Enhancing Trust in Devices and Transactions of the Internet of Things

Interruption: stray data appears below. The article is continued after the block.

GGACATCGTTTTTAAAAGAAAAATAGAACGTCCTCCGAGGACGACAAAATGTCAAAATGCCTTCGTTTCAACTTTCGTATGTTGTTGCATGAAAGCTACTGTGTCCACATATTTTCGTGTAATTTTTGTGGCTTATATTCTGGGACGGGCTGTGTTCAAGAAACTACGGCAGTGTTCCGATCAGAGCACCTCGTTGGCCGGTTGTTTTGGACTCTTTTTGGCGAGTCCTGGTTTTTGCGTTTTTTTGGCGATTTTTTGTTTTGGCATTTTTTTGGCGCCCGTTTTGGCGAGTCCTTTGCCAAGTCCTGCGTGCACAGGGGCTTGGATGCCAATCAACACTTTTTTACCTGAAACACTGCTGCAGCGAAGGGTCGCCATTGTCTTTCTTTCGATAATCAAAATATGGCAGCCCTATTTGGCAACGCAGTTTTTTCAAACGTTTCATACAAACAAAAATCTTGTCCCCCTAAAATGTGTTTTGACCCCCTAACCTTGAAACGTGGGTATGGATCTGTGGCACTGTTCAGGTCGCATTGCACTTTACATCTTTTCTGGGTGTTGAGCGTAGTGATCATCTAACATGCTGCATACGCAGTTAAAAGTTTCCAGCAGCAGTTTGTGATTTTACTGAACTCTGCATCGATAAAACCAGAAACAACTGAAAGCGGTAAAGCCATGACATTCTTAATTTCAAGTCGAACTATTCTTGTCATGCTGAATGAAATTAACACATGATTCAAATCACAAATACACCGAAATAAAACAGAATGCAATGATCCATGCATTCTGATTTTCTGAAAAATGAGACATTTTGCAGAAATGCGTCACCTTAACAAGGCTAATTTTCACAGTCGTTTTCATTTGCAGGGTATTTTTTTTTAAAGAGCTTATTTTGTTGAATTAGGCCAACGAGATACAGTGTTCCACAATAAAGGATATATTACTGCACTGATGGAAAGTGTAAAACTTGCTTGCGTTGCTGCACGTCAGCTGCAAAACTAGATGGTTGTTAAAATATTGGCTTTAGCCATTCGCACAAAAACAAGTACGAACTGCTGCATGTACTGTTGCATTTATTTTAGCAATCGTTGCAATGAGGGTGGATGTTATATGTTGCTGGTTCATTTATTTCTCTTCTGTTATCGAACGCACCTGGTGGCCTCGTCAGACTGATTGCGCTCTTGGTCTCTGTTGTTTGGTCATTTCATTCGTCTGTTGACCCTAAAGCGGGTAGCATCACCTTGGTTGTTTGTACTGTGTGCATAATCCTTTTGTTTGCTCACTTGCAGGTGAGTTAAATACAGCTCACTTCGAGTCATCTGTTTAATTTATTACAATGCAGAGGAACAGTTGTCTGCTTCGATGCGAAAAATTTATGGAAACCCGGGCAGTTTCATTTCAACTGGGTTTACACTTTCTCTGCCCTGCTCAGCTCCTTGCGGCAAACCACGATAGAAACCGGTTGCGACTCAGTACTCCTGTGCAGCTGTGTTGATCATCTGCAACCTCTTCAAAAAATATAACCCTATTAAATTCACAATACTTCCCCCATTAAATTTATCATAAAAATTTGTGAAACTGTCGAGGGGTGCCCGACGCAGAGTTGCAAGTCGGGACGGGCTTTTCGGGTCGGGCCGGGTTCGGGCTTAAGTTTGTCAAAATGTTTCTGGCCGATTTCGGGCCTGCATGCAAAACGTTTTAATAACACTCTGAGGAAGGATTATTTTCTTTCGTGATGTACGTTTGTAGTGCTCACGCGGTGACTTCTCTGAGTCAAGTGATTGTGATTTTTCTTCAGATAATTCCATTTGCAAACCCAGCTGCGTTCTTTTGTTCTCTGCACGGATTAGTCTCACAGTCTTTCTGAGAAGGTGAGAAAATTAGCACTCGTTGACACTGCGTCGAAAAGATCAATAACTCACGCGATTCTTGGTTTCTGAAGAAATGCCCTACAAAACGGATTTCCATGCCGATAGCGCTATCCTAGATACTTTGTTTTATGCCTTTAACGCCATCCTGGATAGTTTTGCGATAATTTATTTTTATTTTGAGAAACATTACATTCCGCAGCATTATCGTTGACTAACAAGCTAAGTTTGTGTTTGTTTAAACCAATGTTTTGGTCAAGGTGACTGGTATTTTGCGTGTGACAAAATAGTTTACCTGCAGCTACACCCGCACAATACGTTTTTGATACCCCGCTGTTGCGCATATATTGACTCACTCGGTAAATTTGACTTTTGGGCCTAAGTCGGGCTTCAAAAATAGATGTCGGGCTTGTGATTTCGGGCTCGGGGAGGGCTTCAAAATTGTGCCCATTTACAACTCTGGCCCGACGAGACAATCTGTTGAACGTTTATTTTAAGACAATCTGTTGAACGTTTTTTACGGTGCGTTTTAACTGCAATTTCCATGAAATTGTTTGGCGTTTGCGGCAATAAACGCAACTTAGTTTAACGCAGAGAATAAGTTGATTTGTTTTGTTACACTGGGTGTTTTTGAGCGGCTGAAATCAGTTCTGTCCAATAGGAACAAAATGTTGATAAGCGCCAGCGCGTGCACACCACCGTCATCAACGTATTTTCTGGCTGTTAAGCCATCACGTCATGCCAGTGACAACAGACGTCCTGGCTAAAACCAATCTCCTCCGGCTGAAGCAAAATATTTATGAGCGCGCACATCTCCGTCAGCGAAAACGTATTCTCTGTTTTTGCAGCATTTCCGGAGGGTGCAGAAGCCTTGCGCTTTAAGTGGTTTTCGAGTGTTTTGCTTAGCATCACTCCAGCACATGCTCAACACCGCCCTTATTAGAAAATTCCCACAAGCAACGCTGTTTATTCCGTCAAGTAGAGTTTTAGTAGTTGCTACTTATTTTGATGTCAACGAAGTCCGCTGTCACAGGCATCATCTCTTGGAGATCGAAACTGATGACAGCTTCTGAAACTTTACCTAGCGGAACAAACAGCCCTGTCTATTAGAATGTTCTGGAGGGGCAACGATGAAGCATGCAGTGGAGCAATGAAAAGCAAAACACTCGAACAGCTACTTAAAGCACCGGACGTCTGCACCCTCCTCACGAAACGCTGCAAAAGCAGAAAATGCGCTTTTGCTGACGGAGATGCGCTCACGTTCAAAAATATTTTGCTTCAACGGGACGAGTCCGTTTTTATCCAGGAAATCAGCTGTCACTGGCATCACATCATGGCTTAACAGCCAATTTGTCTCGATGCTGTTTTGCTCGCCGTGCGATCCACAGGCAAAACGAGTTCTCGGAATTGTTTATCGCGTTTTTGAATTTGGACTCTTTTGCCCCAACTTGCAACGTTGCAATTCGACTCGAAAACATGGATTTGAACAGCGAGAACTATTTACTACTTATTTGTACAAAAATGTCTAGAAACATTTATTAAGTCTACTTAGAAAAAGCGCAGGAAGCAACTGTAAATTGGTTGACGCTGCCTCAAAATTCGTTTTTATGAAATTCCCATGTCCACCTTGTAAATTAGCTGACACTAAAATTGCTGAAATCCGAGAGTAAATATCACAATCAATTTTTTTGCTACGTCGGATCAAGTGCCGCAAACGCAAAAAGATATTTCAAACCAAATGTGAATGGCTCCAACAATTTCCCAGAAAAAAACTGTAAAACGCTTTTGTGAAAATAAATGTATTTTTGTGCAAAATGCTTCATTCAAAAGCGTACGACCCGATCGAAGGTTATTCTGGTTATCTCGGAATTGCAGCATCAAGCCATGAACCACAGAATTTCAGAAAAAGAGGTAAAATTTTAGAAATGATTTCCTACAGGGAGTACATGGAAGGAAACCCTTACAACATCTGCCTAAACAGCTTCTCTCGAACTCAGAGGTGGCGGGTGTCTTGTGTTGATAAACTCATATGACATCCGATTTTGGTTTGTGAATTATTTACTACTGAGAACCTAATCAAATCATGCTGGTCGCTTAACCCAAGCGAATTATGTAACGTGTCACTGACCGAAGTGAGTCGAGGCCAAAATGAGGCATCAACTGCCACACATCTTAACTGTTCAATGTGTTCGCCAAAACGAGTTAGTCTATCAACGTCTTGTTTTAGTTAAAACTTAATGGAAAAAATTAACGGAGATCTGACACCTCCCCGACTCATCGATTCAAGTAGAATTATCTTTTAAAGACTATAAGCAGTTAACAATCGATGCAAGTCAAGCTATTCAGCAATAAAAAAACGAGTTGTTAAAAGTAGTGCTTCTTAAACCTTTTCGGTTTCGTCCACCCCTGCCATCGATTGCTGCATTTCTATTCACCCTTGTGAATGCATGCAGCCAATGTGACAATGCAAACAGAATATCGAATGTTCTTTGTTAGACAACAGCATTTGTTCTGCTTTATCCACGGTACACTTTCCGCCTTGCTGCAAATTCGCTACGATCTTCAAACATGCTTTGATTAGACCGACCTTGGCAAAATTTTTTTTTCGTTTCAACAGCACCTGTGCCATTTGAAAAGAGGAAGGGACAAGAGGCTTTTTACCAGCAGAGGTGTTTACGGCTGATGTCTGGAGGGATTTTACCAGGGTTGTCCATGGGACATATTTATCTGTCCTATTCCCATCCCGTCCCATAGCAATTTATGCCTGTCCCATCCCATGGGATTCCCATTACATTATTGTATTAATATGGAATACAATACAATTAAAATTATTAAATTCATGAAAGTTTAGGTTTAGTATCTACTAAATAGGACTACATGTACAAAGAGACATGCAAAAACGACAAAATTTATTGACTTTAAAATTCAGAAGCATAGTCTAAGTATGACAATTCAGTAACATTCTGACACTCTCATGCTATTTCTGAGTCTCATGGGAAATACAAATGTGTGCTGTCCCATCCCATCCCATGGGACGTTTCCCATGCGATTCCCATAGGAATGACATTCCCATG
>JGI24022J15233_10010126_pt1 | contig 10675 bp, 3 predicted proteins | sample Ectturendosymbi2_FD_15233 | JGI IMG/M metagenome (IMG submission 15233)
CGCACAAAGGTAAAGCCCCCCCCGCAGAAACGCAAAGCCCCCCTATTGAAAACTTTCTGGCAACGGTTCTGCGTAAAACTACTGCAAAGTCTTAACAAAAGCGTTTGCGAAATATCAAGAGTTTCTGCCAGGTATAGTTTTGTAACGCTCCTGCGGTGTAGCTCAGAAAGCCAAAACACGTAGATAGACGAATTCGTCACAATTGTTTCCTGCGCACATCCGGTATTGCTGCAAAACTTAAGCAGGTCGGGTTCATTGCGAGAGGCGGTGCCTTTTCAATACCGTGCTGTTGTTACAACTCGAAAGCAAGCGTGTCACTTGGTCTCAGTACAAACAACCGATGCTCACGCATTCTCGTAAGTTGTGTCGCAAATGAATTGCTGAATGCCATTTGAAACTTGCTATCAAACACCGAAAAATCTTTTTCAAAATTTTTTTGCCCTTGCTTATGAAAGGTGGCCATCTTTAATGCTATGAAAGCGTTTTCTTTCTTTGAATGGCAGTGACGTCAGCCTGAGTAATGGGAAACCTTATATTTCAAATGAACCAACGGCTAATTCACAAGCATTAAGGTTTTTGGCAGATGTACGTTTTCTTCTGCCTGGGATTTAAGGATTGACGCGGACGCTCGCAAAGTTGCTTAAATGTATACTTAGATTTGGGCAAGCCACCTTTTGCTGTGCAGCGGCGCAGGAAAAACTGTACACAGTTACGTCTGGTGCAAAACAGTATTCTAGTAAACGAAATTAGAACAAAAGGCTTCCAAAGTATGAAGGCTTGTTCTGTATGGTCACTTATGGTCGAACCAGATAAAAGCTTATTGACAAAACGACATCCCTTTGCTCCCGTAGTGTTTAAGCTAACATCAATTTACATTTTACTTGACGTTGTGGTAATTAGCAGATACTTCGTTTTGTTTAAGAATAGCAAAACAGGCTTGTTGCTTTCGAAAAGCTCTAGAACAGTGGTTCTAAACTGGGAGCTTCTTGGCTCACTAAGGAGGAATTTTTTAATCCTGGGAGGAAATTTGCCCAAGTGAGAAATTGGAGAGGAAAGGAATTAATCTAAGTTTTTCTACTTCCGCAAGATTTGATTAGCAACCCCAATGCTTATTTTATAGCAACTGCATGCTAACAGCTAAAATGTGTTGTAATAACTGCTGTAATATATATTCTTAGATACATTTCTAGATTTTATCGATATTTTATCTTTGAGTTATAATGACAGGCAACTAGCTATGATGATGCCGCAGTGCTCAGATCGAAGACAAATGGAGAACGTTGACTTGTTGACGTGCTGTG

Abstract: With the rise of the Internet of Things (IoT), billions of smart embedded devices will interact frequently. These interactions will produce billions of transactions. With IoT, users can utilize their phones, home appliances, wearables, or any other wireless embedded device to conduct transactions. For example, a smart car and a parking lot can utilize their sensors to negotiate the fees of a parking spot. The success of IoT applications highly depends on the ability of wireless embedded devices to cope with a large number of transactions. However, these devices face significant constraints in terms of memory, computation, and energy capacity. With our work, we target the challenges of accurately recording IoT transactions from resource-constrained devices. We identify three domain-problems: a) malicious software modification, b) non-repudiation of IoT transactions, and c) inability of IoT transactions to include sensors readings and actuators. The motivation comes from two key factors. First, with Internet connectivity, IoT devices are exposed to cyber-attacks. Internet connectivity makes it possible for malicious users to find ways to connect and modify the software of a device. Second, we need to store transactions from IoT devices that are owned or operated by different stakeholders. The thesis includes three papers. In the first paper, we perform an empirical evaluation of Secure Boot on embedded devices. In the second paper, we propose IoTLogBlock , an architecture to record off-line transactions of IoT devices. In the third paper, we propose TinyEVM , an architecture to execute off-chain smart contracts on IoT devices with an ability to include sensor readings and actuators as part of IoT transactions.